The third component of successful reform is legalizing at least some of the peaceful unauthorized immigrants already here. This is a difficult but essential portion of reform. Unauthorized immigrants could come forward, pay a fee and a fine, and get checked against criminal and national security systems. If they are peaceful and pay some fines and fees, they should be able to work and live without fearing deportation. A long path to citizenship is preferable, but permanent residency, work authorization and no recourse to welfare benefits are the minimum conditions that should be met.
For immigration reform to be a long-term success, the nature of immigration must be understood. What drives immigrants across international borders is opportunity; a chance for a better life, higher pay and the ability to provide for their families. Immigrants will continue to come for these reasons regardless of stricter enforcement laws or a longer fence. That’s why a legal system made up of the three components laid out above is a system that can really work.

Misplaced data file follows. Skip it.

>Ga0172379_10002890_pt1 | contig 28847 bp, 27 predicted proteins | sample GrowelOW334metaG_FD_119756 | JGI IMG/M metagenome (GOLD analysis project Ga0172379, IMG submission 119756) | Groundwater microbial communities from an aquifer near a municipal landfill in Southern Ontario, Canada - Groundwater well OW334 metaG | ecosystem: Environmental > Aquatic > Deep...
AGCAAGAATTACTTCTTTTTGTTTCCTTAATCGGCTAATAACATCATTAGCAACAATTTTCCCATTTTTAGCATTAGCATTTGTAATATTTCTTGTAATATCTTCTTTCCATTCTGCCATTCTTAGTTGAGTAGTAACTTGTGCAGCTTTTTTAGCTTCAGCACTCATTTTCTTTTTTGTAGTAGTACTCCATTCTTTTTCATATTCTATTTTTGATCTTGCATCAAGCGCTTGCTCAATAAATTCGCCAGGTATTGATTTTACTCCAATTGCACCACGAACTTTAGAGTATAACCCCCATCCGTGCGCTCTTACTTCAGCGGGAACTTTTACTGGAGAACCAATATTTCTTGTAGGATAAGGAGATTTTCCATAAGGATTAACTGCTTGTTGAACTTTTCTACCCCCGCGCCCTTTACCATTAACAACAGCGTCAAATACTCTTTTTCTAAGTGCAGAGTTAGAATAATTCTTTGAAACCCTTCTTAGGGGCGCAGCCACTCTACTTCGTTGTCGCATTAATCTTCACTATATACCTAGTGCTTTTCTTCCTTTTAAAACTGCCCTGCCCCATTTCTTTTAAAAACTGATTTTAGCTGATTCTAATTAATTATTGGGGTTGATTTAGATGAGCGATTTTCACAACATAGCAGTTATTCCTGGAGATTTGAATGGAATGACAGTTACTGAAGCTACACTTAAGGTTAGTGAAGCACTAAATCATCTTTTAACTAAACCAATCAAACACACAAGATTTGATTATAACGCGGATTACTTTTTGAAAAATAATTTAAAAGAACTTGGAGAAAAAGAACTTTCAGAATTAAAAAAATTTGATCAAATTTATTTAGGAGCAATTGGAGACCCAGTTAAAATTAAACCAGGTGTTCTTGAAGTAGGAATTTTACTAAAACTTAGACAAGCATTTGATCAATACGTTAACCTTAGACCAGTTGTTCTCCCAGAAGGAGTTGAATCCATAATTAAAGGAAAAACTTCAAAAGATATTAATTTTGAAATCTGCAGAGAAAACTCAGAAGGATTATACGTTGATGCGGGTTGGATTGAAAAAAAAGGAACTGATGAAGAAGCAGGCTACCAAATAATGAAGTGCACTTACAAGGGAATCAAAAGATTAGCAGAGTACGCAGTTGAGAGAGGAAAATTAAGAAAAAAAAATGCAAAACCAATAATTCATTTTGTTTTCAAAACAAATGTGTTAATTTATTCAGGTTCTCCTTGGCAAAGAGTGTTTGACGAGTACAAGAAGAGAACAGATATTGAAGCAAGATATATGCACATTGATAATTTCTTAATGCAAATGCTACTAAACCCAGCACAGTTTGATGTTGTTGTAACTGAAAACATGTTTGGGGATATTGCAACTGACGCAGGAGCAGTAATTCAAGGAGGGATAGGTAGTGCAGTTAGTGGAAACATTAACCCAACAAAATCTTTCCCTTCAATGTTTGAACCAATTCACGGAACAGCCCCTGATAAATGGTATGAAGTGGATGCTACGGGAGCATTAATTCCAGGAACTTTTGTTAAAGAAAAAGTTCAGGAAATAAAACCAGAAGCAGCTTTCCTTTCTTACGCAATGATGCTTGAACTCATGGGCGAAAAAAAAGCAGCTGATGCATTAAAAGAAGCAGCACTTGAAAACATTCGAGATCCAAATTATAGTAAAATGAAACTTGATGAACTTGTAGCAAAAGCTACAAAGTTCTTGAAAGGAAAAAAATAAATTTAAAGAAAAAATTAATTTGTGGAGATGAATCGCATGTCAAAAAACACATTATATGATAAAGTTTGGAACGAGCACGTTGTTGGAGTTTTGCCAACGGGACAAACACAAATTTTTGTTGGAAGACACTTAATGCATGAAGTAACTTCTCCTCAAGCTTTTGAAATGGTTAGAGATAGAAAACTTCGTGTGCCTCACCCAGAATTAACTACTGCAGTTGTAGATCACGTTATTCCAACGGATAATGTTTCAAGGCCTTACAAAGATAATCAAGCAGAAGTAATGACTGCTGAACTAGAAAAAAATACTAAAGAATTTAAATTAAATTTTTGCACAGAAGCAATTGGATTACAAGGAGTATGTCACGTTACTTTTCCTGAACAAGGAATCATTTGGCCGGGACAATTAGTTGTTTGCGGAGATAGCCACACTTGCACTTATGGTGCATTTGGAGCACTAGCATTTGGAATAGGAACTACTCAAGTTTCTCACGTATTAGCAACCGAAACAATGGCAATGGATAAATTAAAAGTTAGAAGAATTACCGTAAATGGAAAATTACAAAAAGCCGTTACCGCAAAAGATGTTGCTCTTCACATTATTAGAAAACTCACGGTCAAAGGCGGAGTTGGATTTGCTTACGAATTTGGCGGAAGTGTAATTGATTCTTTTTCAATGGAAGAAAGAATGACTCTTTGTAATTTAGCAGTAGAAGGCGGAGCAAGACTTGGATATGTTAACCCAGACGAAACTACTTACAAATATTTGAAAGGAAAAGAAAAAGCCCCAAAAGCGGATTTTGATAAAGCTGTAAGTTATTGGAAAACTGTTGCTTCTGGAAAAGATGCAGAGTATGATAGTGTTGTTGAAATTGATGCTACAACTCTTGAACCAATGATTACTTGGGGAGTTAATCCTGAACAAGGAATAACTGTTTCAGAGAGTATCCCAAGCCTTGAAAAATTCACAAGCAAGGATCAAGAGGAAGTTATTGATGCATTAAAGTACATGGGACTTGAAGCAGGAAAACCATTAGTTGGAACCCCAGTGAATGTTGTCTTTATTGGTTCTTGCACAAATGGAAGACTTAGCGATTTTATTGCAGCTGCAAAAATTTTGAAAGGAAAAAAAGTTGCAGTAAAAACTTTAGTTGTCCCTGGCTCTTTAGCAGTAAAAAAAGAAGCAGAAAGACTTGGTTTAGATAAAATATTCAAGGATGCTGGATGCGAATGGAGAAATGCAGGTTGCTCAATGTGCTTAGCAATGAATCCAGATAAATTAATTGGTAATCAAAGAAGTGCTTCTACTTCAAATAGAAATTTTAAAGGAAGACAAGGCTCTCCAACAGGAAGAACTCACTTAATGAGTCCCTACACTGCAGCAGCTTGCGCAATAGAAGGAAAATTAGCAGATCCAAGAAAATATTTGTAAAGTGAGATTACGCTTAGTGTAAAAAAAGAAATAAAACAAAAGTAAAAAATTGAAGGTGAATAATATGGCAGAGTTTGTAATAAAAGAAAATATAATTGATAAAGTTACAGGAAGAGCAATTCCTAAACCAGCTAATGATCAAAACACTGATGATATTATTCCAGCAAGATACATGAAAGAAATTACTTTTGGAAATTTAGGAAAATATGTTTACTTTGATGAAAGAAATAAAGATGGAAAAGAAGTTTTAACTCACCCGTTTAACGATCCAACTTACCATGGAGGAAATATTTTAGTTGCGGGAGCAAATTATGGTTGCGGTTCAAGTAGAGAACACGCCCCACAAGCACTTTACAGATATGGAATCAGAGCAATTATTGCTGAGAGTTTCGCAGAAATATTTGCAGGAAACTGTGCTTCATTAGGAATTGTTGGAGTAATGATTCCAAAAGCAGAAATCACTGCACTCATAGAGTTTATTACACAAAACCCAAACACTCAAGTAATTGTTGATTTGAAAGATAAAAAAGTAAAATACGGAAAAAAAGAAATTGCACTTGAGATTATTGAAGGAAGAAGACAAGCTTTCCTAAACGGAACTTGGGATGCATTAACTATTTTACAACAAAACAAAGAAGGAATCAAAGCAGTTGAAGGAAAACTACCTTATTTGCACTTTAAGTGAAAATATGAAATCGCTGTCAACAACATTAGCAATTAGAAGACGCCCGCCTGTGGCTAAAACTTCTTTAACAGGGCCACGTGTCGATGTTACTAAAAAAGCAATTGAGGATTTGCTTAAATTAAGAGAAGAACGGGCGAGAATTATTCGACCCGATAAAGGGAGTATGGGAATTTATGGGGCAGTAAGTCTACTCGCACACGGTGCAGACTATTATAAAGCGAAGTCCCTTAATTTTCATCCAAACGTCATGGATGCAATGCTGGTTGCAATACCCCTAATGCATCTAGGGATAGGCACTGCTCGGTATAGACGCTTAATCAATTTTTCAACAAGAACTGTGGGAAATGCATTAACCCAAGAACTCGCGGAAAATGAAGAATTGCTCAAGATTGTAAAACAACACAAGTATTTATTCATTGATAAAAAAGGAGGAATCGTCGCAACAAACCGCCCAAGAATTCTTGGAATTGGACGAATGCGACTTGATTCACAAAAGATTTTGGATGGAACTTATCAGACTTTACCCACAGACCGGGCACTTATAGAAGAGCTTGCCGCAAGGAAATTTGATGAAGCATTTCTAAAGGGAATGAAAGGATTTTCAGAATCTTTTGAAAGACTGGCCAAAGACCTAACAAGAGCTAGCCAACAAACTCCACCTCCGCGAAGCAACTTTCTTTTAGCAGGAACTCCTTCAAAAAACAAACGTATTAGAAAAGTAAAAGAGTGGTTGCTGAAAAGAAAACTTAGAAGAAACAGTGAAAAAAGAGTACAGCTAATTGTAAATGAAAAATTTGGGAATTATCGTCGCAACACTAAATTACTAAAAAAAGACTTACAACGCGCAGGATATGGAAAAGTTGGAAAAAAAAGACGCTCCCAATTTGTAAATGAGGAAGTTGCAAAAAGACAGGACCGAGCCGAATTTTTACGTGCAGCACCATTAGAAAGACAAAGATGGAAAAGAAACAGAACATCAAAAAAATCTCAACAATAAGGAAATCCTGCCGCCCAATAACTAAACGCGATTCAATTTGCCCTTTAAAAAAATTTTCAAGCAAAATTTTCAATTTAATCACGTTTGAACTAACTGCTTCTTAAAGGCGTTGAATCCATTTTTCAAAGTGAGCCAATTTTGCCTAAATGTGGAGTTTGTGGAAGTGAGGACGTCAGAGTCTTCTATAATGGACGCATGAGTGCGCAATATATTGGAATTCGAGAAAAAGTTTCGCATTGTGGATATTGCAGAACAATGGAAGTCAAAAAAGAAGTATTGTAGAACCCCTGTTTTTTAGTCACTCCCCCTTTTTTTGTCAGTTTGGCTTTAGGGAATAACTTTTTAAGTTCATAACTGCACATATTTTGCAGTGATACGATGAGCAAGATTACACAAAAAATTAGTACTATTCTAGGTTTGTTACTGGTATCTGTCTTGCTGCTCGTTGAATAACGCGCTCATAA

Not only does the political will seem to be present for immigration reform to happen, history proves it can be done in an election year. The last several immigration reforms all happened during election years — 1986, 1990 and 1996. It can happen again this year. Moreover, if reform focuses on building a workable guest worker program, targeting enforcement to security and health threats and legalizing immigrants already here, 2014’s reform could prove to be the last one for years to come.
Alex Nowrasteh is the immigration policy analyst at the Cato Institute’s Center for Global Liberty and Prosperity.
Vice President Joe Biden waits to conduct a mock swearing-in ceremony with Sen. Brian Schatz, D-Hawaii, in the Capitol's Old Senate Chamber, December 2, 2014. Schatz was sworn in to serve the remainder of his term since he was appointed to the seat after Sen. Daniel Inouye, D-Hawaii, passed away.